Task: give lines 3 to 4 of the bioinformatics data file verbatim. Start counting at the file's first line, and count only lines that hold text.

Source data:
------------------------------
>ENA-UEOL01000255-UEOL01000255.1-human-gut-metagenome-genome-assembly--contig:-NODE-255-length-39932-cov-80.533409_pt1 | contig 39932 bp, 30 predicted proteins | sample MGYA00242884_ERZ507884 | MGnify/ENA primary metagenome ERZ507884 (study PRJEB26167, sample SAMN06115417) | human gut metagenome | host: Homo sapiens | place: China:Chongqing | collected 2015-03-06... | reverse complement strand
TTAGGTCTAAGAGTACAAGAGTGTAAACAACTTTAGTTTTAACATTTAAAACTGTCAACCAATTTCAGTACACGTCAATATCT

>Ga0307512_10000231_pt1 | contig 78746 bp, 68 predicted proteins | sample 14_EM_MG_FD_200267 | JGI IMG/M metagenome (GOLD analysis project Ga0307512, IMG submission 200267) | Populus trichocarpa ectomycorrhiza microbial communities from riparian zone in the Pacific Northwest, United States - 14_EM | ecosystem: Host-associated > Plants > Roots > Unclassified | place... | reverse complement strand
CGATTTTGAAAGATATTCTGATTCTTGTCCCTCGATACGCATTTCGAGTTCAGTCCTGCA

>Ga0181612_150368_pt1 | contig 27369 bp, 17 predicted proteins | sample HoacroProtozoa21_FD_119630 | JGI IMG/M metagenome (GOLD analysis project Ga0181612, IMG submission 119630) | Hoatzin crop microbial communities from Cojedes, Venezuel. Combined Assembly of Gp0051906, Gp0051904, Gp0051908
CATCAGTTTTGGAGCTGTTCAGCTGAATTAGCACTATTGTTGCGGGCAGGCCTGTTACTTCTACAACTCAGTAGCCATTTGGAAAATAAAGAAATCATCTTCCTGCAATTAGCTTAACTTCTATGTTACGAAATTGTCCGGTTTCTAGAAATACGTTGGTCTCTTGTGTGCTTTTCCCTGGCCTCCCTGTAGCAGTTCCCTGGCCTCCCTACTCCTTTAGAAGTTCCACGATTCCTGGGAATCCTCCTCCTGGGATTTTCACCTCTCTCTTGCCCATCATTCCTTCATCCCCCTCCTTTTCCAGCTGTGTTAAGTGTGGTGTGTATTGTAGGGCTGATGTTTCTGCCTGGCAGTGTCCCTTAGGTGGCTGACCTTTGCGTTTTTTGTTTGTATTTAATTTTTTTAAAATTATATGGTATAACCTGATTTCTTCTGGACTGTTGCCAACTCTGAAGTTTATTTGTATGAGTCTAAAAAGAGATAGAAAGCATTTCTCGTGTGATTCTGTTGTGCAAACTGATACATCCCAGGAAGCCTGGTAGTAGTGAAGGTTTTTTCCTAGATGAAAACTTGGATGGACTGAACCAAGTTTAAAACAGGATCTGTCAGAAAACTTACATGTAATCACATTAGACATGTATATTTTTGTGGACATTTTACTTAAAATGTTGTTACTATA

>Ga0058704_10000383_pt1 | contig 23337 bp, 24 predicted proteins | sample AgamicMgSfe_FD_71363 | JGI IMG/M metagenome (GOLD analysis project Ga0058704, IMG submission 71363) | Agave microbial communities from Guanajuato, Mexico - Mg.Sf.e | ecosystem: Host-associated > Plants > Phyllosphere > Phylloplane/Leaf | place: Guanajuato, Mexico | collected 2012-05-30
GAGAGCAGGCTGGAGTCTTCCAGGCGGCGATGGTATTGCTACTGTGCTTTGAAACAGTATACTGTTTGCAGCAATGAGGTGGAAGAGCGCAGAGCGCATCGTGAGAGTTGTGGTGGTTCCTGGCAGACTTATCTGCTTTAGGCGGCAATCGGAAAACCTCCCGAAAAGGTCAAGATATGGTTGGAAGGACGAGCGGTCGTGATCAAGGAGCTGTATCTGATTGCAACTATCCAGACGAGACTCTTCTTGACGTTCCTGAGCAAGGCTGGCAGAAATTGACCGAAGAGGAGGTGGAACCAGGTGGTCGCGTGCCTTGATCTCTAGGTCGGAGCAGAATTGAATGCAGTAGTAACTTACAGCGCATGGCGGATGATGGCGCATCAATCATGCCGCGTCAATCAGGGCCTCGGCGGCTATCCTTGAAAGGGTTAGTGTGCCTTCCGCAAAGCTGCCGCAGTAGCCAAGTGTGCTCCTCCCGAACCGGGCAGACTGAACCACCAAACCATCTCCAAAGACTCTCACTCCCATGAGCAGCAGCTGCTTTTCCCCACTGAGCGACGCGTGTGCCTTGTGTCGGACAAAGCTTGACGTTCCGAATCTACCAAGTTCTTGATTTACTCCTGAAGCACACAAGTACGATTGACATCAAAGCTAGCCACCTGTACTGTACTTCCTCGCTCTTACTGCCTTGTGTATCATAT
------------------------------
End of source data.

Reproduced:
>Ga0307512_10000231_pt1 | contig 78746 bp, 68 predicted proteins | sample 14_EM_MG_FD_200267 | JGI IMG/M metagenome (GOLD analysis project Ga0307512, IMG submission 200267) | Populus trichocarpa ectomycorrhiza microbial communities from riparian zone in the Pacific Northwest, United States - 14_EM | ecosystem: Host-associated > Plants > Roots > Unclassified | place... | reverse complement strand
CGATTTTGAAAGATATTCTGATTCTTGTCCCTCGATACGCATTTCGAGTTCAGTCCTGCA